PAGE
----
Persons with mental health challenges still retain their human rights to 
informed choice in care, participation in family life and deserve respect for their human dignity. 
Children have fundamental human rights, even 
if they do have a mental disability. Parents have a 
fundamental right to decide what medical treatment is appropriate for their own children. Coerced 
mental health screening programs have no place in a free society, neither does coerced medication. 
Under 
universal screening programs, many children receive stigmatizing diagnoses that handicap them 
for the rest of their lives. The Medication Algorithms proposed by the pharmaceutical industry have 

 

resulted in many thousands of children being medicated by exp
ensive, ineffective, and often dangerous 
drugs. Children and young people have limited or no ability to make their own medical choices. 
Parents and guardians often are not given full information about treatment options. In the foster care 
system parents l
ose custody of their children and the children are not permitted to refuse treatment or 
have any meaningful input into the treatment they receive. Thus in the U.S.A we have a system of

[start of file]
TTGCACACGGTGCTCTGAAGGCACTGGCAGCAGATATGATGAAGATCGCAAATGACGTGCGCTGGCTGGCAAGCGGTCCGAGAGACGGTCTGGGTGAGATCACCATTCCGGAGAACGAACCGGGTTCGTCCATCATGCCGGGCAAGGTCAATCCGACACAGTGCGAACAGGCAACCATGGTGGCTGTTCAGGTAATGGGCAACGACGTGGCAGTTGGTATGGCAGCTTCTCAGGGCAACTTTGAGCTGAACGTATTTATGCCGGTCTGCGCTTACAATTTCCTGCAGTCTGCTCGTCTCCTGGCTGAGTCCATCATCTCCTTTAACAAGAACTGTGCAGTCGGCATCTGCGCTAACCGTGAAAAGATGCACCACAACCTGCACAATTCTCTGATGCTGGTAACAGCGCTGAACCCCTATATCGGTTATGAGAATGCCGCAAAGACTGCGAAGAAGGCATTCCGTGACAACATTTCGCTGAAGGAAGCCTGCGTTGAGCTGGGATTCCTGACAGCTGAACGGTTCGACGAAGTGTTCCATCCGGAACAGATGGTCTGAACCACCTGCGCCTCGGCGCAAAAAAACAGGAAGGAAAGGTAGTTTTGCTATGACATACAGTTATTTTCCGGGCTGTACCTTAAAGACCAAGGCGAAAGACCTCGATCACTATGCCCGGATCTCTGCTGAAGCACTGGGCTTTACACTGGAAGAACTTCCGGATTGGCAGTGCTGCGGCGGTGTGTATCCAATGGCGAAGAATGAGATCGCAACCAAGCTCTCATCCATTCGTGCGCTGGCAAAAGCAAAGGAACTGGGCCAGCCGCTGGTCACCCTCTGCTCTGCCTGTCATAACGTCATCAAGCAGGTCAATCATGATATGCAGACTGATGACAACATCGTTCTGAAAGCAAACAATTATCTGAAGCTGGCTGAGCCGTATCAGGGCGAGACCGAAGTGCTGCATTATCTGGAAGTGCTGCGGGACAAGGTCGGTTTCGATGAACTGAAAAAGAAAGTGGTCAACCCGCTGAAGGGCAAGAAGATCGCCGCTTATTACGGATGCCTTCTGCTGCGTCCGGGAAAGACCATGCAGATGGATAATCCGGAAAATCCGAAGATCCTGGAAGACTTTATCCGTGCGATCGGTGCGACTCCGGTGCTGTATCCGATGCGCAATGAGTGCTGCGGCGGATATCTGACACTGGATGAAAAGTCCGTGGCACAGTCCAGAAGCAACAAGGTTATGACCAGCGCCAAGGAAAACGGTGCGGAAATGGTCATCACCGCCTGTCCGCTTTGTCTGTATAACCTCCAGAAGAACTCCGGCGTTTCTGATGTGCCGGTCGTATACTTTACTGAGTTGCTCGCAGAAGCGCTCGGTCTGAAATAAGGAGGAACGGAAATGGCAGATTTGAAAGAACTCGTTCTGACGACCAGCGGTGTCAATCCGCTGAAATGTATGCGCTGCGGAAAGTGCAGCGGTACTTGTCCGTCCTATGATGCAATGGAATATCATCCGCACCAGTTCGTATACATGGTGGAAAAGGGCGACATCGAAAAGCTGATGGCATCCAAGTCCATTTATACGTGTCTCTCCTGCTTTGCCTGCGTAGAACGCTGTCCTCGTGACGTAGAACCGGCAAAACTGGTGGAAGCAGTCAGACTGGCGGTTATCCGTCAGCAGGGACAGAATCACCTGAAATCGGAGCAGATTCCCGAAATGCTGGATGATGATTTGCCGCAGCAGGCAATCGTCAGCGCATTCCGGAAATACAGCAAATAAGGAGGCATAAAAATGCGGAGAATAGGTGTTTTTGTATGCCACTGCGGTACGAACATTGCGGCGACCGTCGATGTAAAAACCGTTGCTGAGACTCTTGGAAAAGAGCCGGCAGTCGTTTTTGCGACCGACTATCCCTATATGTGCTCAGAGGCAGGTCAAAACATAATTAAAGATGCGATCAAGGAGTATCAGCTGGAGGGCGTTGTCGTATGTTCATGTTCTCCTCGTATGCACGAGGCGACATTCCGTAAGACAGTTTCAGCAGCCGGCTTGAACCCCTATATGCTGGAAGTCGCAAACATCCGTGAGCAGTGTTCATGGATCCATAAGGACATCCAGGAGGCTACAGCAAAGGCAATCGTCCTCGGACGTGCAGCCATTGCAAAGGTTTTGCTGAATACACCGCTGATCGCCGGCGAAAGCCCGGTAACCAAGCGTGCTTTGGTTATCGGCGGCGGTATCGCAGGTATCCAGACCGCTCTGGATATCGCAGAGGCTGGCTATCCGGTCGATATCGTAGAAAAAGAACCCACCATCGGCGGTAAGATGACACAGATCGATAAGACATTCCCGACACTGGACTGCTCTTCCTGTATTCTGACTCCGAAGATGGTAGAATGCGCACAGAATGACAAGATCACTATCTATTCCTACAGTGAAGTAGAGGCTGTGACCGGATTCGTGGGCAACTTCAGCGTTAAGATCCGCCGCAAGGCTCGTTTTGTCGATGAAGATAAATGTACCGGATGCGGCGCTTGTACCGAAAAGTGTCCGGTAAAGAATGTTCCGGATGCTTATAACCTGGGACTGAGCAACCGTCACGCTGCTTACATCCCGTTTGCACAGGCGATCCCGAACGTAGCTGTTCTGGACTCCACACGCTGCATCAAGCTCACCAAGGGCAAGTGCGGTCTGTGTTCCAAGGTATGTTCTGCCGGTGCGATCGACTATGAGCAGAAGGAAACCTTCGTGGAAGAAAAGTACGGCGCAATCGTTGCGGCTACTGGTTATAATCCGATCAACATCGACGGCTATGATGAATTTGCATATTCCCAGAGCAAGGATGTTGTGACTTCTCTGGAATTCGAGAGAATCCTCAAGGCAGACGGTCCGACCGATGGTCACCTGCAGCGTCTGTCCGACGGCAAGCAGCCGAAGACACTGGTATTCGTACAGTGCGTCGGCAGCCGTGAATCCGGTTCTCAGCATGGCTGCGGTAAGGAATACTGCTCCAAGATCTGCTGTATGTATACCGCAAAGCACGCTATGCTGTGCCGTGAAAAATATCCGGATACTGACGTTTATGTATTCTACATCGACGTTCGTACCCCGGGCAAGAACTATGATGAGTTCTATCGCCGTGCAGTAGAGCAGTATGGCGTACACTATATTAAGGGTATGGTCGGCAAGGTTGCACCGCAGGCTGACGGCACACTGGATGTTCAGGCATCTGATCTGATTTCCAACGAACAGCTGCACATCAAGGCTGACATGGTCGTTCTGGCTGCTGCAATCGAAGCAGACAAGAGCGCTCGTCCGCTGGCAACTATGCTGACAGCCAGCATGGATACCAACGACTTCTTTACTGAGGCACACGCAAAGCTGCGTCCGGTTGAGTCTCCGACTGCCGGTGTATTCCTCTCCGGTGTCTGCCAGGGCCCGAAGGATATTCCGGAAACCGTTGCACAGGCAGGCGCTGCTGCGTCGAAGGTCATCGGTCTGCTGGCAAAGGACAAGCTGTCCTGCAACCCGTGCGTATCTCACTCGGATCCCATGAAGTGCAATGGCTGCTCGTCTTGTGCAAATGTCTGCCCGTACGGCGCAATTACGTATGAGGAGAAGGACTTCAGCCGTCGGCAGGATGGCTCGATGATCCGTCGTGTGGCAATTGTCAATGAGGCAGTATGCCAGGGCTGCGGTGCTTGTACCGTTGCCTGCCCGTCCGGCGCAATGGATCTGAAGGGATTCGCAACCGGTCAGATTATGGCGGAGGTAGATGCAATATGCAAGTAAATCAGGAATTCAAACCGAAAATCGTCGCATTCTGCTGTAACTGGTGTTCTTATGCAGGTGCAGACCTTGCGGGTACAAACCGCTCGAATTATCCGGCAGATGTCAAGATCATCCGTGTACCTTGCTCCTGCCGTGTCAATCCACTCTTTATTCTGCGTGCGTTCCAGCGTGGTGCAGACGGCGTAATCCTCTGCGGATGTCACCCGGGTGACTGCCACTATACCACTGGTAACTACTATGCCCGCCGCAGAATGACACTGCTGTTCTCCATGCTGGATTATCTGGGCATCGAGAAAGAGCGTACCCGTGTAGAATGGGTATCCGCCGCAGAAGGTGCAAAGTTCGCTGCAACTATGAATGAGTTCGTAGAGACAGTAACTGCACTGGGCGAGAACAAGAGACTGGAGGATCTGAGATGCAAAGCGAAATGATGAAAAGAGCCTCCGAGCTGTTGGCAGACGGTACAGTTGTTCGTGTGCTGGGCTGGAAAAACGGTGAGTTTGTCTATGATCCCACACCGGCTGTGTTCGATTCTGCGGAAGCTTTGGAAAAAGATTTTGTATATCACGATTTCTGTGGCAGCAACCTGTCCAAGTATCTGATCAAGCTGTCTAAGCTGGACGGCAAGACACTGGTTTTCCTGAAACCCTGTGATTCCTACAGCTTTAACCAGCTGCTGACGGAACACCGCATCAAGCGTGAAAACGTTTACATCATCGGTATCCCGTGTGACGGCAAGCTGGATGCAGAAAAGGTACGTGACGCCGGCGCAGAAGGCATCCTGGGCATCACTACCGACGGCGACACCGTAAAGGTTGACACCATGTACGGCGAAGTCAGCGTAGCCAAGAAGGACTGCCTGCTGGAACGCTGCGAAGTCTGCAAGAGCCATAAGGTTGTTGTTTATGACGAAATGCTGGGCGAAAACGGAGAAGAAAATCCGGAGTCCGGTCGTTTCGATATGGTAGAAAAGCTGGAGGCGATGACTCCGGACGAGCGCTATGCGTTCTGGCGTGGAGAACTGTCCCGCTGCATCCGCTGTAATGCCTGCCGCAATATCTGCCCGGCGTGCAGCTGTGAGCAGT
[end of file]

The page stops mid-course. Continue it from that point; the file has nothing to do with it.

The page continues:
institutionalized injustice to minors entrusted to the Foster Care syst
em. Coming from backgrounds of 
abuse and trauma, these emotionally vulnerable young people are exposed to physical, emotional, 
psychological and sexual abuse that often occurs in youth psychiatric facilities. Often these young 
people have committed no crim
e, but are detained against their will, and decisions about their care is 
made based on the type of health insurance they have (public or private), rather than their health needs. 
In the U.S. institutions are often overcrowded, poorly maintained. This is b
oth unjust and 
discriminatory. Not surprisingly foster children exposed to such situations are unable to adjust to 
independent living when they reach adulthood and end up in large numbers in the U.S. prison system as 
adults. In addition, the pharmaceutical 
industry's successful marketing of drugs to this captive 
population of children has led to children as young as two years old given mood stabilizers and 
antipsychotics even before they are even able to speak. It is estimated that over 8 million children